${(\alpha +\beta )}^{2}+2{\alpha}^{2}<1$. Ling and McAleer (2002b) showed that the Quasi MLE (QMLE) for GARCH(p,q) is consistent if the second moment is finite. Ling and Li (1997) demonstrated that the local QMLE is asymptotically normal if the fourth moment is finite, that is,

$E({\epsilon}_{t}^{4}<\infty )$, while Ling and McAleer (2002b) proved that the global QMLE is asymptotically normal if the sixth moment is finite, that is,

$E({\epsilon}_{t}^{6}<\infty )$. Using results from Ling and Li (1997), Bollerslev (1986), Nelson (1990), and Ling and McAleer (2002a, 2002b), the necessary and sufficient condition for the existence of the second moment of

${\epsilon}_{t}$ for GARCH(1,1) is

$\alpha +\beta <1$ and, under normality, the necessary and sufficient condition for the existence of the fourth moment is

${(\alpha +\beta )}^{2}+2{\alpha}^{2}<1$.

For the univariate GARCH(p,q) model, several regularity conditions exist that enable the statistical validity of the model to be checked against the empirical data. Bougerol and Picard (1992) derived the necessary and sufficient condition, namely the log-moment condition or the negativity of a Lyapunov exponent, for strict stationarity and ergodicity (see Nelson (1990)). Using the log-moment condition, Elie and Jeantheau (1995) and Jeantheau (1998) established it was sufficient for consistency of the QMLE of GARCH(p,q) (see Lee and Hansen (1994) for the proof in the case of GARCH(1,1)), and Boussama (2000) showed that it was sufficient for asymptotic normality. Based on these theoretical developments, a sufficient condition for the QMLE of GARCH(1,1) to be consistent and asymptotically normal is given by the log-moment condition, namely

However, this condition is not straightforward to check in practice, even for the GARCH(1,1) model, as it involves the expectation of a function of a random variable and unknown parameters. The extension of the log-moment condition to multivariate GARCH(p,q) models has not yet been shown to exist, although Jeantheau (1998) showed that the ultivariate log-moment condition could be verified under the additional assumption that the determinant of the unconditional variance of ${\epsilon}_{t}$ in (1) is finite. Jeantheau (1998) assumed a multivariate log-moment condition to prove consistency of the QMLE of the multivariate GARCH(p,q) model. An extension of Boussama’s (2005b) log-moment condition to prove the asymptotic normality of the QMLE of the multivariate GARCH(p,q) process is not yet available.

The effects of positive shocks on the conditional variance,

${h}_{t}$, are assumed to be the same as the negative shocks in the symmetric GARCH model. In order to accommodate asymmetric behavior, Glosten et al. (1992) proposed the GJR model, for which GJR(1,1) is defined as follows:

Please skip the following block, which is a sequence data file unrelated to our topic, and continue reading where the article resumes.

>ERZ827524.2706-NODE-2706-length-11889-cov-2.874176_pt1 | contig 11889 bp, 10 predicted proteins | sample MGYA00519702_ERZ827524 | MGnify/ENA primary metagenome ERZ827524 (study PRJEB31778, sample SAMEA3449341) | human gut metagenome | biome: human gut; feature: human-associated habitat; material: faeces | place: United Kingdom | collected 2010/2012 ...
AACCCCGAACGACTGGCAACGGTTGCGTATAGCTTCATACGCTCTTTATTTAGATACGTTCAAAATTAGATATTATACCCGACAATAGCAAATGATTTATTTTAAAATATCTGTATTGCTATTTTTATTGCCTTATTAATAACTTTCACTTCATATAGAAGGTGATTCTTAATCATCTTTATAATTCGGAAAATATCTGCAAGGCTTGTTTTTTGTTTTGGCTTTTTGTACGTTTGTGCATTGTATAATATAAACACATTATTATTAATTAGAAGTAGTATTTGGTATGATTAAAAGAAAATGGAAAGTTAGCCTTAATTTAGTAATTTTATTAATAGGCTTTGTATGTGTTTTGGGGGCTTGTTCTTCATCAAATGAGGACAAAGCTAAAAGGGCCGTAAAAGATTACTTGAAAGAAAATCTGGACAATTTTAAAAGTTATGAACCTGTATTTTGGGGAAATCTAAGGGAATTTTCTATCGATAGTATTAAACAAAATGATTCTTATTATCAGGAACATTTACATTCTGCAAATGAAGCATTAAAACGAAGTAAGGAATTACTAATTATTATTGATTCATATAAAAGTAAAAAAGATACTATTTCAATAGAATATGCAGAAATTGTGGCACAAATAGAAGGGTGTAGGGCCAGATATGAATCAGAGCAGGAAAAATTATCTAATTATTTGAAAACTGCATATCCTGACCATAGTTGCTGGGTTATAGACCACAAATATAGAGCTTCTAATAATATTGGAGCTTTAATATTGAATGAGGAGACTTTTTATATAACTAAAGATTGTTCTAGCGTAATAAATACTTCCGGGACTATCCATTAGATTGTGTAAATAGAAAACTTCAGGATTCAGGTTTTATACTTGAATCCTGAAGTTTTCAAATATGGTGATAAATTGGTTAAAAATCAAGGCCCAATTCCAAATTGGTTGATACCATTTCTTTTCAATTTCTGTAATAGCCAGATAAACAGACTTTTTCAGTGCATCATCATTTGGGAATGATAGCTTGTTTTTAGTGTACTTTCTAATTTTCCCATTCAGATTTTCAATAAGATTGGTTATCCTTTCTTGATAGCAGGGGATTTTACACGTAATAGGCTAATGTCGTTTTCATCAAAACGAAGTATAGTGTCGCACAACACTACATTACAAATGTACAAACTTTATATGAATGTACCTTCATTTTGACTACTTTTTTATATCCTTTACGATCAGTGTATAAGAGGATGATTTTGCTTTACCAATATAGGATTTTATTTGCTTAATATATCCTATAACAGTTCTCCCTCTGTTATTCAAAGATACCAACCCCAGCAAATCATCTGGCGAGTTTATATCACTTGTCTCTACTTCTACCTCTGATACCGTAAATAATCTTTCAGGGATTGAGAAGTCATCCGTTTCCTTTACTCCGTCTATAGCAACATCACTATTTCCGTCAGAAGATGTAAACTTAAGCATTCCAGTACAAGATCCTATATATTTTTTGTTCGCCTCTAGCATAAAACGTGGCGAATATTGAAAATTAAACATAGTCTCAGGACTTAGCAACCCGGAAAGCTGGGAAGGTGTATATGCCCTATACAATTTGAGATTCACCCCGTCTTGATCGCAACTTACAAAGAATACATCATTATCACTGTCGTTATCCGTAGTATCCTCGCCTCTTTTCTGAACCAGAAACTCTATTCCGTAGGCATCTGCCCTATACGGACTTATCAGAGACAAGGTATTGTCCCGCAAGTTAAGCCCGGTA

where

$\omega >0$,

$\alpha \ge 0$,

$\alpha +\gamma \ge 0$,

$\beta \ge 0$ are sufficient conditions for

${h}_{t}>0$ and

$I({\eta}_{t})$is an indicator variable defined by

as

${\eta}_{t}$ has the same sign as

${\epsilon}_{t}$. The indicator variable differentiates between positive and negative shocks, so that asymmetric effects in the data are captured by the coefficient

$\gamma $, with

$\gamma \ge $0. The asymmetric effect,

$\gamma $, measures the contribution of shocks to both short run persistence,

$\alpha +\gamma /2$, and to long run persistence,

$\alpha +\beta +\gamma /2$.

Ling and McAleer (2002b) derived the unique strictly stationary and ergodic solution of a family of GARCH processes, which includes GJR(1,1) as a special case, a simple sufficient condition for the existence of the solution, and the necessary and sufficient condition for the existence of the moments. For the special case of GJR(1,1), Ling and McAleer (2002b) showed that the regularity condition for the existence of the second moment under symmetry of

${\eta}_{t}$ is

and the condition for the existence of the fourth moment under normality of

${\eta}_{t}$ is

while McAleer et al. (2007) showed that the weaker log-moment condition for GJR(1,1) was given by

which involves the expectation of a function of a random variable and unknown parameters.

An alternative model to capture asymmetric behavior in the conditional variance is the Exponential GARCH (EGARCH(1,1)) model of Nelson (1991), namely:

where the parameters

$\alpha $,

$\beta $ and

$\gamma $ have different interpretations from those in the GARCH(1,1) and GJR(1,1) models.

As noted in McAleer et al. (2007), there are some important differences between EGARCH and the previous two models, as follows: (i) EGARCH is a model of the logarithm of the conditional variance, which implies that no restrictions on the parameters are required to ensure ${h}_{t}>0$; (ii) Nelson (1991) showed that $\left|\beta \right|<1$ ensures stationarity and ergodicity for EGARCH(1,1); (iii) Shephard (1996) observed that $\left|\beta \right|<1$ is likely to be a sufficient condition for consistency of QMLE for EGARCH(1,1); (iv) as the conditional (or standardized) shocks appear in equation (4), $\left|\beta \right|<1$ would seem to be a sufficient condition for the existence of moments; and (v) in addition to being a sufficient condition for consistency, $\left|\beta \right|<1$ is also likely to be sufficient for asymptotic normality of the QMLE of EGARCH(1,1).

Furthermore, EGARCH captures asymmetries differently from GJR. The parameters $\alpha $ and $\gamma $ in EGARCH(1,1) represent the magnitude (or size) and sign effects of the conditional (or standardized) shocks, respectively, on the conditional variance, whereas $\alpha $ and $\alpha +\gamma $ represent the effects of positive and negative shocks, respectively, on the conditional variance in GJR(1,1).